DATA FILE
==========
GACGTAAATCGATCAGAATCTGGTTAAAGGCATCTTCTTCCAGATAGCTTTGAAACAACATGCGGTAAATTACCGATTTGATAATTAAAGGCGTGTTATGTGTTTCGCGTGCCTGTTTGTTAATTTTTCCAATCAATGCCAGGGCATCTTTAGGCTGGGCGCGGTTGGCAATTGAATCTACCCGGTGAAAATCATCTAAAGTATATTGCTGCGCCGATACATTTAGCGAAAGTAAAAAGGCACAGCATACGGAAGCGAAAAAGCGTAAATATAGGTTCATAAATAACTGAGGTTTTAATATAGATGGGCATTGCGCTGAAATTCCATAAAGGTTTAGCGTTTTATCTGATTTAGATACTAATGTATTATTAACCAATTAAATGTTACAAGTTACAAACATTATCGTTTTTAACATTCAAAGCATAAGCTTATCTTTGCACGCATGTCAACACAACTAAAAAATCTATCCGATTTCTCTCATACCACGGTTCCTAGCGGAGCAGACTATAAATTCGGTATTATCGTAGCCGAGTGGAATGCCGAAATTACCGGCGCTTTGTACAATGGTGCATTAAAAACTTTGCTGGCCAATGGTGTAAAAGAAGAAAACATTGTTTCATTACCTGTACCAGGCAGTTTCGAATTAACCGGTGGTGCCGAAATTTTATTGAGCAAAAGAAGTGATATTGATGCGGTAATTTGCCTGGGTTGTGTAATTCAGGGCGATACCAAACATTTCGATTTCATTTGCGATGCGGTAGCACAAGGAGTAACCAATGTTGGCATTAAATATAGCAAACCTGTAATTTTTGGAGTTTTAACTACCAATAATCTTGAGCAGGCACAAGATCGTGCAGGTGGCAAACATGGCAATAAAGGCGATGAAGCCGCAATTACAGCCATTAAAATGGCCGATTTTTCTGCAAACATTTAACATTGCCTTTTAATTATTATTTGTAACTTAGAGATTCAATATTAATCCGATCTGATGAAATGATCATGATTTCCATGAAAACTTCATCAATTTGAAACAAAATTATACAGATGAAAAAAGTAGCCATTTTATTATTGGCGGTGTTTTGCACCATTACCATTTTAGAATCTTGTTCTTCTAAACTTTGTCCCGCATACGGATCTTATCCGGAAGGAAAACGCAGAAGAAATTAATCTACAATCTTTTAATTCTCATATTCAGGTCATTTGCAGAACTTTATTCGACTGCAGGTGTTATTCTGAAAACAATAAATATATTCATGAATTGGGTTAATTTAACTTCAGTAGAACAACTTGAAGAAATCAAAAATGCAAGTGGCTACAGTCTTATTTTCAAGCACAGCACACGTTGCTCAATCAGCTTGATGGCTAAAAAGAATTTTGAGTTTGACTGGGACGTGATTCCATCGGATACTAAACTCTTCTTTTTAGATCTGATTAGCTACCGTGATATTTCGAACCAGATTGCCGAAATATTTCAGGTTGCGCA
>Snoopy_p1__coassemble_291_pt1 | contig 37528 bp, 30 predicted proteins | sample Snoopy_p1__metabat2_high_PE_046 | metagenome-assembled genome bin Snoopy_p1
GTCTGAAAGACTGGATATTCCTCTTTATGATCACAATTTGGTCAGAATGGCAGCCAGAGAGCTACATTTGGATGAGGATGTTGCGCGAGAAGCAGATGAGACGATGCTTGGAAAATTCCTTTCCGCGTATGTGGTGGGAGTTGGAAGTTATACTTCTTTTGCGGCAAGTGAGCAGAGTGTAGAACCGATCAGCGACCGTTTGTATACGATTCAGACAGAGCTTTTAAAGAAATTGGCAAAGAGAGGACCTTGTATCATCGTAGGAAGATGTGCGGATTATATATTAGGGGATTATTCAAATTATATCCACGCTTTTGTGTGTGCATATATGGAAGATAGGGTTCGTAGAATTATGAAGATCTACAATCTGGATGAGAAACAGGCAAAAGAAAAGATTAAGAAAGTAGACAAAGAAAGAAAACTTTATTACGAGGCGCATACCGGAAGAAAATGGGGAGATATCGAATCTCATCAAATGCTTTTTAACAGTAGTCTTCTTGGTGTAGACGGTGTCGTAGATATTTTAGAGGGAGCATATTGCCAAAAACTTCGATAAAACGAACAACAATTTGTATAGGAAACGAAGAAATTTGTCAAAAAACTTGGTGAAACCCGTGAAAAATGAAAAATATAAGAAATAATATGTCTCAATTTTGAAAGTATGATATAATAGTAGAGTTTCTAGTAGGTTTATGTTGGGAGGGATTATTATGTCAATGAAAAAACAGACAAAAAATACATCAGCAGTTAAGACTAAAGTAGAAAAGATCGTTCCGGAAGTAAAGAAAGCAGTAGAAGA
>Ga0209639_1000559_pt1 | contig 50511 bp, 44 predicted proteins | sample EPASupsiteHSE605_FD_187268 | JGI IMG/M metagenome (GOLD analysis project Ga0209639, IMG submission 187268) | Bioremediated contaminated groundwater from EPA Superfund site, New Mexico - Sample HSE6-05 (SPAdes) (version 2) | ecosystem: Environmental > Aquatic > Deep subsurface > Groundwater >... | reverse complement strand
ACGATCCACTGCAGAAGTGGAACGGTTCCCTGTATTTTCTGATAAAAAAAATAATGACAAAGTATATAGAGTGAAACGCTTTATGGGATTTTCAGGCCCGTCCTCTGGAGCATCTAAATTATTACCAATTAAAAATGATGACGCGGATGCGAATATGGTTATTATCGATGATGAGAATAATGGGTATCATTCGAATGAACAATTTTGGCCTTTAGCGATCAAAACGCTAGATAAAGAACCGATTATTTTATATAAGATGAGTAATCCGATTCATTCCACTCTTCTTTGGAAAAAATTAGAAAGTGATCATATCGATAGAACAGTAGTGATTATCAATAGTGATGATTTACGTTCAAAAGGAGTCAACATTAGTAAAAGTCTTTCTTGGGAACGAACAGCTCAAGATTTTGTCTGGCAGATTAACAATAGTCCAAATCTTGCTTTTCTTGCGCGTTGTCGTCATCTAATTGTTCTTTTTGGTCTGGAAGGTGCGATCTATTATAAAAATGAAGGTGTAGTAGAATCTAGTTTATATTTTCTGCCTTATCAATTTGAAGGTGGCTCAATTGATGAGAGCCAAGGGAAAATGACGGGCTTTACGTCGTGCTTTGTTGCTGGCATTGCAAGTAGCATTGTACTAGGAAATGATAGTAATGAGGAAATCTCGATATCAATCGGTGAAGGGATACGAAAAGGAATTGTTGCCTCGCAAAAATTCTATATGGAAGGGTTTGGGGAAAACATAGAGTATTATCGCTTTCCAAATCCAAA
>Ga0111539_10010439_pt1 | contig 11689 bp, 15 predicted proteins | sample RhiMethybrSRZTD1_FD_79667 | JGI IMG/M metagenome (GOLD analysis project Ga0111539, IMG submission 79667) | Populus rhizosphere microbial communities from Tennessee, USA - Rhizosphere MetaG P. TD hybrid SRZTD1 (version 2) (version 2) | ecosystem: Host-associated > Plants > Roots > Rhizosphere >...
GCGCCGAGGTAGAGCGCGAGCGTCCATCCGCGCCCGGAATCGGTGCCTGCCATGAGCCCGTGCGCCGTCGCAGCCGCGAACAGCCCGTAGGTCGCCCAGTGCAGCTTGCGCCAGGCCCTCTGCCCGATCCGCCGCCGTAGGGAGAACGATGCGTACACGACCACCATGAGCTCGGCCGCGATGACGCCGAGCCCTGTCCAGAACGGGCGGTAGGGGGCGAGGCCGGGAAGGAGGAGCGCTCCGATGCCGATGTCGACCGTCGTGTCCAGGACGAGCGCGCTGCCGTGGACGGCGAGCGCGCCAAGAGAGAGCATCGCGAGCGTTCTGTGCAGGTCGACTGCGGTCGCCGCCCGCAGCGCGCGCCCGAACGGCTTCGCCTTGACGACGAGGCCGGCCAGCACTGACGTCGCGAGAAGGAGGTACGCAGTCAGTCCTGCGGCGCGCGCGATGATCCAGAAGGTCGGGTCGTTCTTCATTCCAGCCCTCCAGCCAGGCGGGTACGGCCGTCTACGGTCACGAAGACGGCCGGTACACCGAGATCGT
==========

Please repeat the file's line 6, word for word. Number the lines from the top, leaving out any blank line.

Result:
>Ga0111539_10010439_pt1 | contig 11689 bp, 15 predicted proteins | sample RhiMethybrSRZTD1_FD_79667 | JGI IMG/M metagenome (GOLD analysis project Ga0111539, IMG submission 79667) | Populus rhizosphere microbial communities from Tennessee, USA - Rhizosphere MetaG P. TD hybrid SRZTD1 (version 2) (version 2) | ecosystem: Host-associated > Plants > Roots > Rhizosphere >...